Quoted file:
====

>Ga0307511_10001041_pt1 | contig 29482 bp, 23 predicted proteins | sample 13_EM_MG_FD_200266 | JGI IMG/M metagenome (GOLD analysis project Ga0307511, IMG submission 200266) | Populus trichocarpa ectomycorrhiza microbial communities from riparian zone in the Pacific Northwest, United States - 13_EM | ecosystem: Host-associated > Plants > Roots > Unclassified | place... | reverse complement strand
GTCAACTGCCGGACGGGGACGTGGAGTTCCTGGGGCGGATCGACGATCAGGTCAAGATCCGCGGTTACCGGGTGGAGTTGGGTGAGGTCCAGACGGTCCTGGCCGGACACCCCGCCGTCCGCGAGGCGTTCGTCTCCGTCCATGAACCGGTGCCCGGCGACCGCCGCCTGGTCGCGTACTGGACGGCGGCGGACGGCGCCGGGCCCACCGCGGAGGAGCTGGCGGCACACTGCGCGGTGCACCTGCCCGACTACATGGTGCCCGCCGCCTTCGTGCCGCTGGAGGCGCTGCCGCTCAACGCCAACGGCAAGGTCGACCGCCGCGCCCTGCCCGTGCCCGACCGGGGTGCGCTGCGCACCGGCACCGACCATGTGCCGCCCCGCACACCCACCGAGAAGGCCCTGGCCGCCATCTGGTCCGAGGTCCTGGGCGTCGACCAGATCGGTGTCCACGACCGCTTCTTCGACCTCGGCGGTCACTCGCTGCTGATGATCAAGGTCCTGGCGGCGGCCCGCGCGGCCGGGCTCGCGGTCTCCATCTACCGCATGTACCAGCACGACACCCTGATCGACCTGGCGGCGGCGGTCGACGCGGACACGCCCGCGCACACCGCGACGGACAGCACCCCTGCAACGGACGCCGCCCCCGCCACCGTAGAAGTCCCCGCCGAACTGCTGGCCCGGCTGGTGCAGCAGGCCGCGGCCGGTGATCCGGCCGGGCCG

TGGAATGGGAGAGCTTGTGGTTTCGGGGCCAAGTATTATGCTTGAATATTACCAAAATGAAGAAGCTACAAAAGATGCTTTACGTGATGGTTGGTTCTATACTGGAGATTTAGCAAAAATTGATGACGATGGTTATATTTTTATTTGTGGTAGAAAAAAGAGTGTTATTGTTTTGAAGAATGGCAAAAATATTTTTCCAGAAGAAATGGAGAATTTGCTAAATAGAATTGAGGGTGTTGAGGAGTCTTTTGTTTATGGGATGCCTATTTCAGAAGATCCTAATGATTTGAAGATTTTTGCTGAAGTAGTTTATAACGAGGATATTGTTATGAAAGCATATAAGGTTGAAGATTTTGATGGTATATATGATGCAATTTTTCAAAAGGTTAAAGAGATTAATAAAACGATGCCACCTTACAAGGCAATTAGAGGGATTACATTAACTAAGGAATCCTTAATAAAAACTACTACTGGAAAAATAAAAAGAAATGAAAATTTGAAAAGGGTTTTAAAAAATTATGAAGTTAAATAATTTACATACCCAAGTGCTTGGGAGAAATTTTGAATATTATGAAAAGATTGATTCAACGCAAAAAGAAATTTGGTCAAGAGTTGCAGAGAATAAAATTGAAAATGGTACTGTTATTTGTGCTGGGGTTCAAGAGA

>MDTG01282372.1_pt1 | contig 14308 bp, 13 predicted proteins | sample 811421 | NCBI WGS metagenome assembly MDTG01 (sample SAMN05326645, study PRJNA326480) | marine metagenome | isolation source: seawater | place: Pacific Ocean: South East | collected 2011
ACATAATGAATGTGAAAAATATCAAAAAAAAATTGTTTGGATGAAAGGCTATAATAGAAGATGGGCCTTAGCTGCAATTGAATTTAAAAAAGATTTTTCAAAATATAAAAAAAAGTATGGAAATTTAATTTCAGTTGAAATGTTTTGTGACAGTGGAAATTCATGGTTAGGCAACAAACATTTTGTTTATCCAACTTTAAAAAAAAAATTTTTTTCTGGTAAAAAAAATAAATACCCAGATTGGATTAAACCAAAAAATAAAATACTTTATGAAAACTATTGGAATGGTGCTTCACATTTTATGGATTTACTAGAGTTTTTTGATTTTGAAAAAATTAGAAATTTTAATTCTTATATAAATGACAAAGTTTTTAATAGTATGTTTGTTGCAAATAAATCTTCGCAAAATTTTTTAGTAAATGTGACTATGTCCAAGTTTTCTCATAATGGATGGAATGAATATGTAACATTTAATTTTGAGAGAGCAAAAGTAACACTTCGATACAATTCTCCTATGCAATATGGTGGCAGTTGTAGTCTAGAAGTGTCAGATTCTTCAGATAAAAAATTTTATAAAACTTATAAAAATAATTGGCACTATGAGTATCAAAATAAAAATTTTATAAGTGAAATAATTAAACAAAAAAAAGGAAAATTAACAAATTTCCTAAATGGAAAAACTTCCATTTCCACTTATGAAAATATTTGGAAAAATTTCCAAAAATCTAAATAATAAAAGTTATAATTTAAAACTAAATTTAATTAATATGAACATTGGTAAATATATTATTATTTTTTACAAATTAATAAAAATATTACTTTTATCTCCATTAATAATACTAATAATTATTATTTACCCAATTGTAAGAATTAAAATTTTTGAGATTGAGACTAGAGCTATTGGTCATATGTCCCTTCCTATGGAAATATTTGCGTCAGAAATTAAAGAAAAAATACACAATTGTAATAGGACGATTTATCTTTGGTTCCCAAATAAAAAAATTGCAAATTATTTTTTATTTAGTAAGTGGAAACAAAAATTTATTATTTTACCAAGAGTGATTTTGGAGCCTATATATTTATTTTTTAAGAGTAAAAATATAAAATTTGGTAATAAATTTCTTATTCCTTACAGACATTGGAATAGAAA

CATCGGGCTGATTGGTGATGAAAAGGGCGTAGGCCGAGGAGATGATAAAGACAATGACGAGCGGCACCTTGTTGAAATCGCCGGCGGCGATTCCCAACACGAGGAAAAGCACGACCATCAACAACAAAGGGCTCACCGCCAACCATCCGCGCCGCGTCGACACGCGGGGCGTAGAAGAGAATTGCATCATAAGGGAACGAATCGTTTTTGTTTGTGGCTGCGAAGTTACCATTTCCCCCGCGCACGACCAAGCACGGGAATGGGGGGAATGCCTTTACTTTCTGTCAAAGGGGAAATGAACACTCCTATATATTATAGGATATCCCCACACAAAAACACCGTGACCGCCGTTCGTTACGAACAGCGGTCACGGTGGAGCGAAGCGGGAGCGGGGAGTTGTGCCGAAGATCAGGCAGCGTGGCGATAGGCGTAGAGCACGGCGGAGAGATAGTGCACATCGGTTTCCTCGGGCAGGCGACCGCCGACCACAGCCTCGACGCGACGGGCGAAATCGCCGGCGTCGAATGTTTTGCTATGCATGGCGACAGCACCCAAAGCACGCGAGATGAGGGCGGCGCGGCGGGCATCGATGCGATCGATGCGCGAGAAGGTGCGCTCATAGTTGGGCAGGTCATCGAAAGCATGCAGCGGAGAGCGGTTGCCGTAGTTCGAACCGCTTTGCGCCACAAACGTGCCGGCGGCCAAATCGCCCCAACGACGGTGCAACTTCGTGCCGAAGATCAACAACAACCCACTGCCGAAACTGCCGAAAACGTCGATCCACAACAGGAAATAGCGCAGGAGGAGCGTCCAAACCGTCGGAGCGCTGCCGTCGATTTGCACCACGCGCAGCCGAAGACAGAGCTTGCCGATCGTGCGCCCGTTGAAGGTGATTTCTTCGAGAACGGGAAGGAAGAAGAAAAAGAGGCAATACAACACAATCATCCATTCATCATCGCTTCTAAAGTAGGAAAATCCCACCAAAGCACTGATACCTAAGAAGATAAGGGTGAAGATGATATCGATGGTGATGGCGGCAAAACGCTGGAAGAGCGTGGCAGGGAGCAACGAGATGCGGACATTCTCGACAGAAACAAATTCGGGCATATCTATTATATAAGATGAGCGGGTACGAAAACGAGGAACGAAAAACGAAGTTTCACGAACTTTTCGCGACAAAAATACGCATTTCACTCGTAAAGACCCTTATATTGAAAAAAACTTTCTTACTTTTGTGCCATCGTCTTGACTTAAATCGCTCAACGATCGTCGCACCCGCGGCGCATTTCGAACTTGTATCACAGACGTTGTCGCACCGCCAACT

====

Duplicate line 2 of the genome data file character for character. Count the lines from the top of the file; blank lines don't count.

GTCAACTGCCGGACGGGGACGTGGAGTTCCTGGGGCGGATCGACGATCAGGTCAAGATCCGCGGTTACCGGGTGGAGTTGGGTGAGGTCCAGACGGTCCTGGCCGGACACCCCGCCGTCCGCGAGGCGTTCGTCTCCGTCCATGAACCGGTGCCCGGCGACCGCCGCCTGGTCGCGTACTGGACGGCGGCGGACGGCGCCGGGCCCACCGCGGAGGAGCTGGCGGCACACTGCGCGGTGCACCTGCCCGACTACATGGTGCCCGCCGCCTTCGTGCCGCTGGAGGCGCTGCCGCTCAACGCCAACGGCAAGGTCGACCGCCGCGCCCTGCCCGTGCCCGACCGGGGTGCGCTGCGCACCGGCACCGACCATGTGCCGCCCCGCACACCCACCGAGAAGGCCCTGGCCGCCATCTGGTCCGAGGTCCTGGGCGTCGACCAGATCGGTGTCCACGACCGCTTCTTCGACCTCGGCGGTCACTCGCTGCTGATGATCAAGGTCCTGGCGGCGGCCCGCGCGGCCGGGCTCGCGGTCTCCATCTACCGCATGTACCAGCACGACACCCTGATCGACCTGGCGGCGGCGGTCGACGCGGACACGCCCGCGCACACCGCGACGGACAGCACCCCTGCAACGGACGCCGCCCCCGCCACCGTAGAAGTCCCCGCCGAACTGCTGGCCCGGCTGGTGCAGCAGGCCGCGGCCGGTGATCCGGCCGGGCCG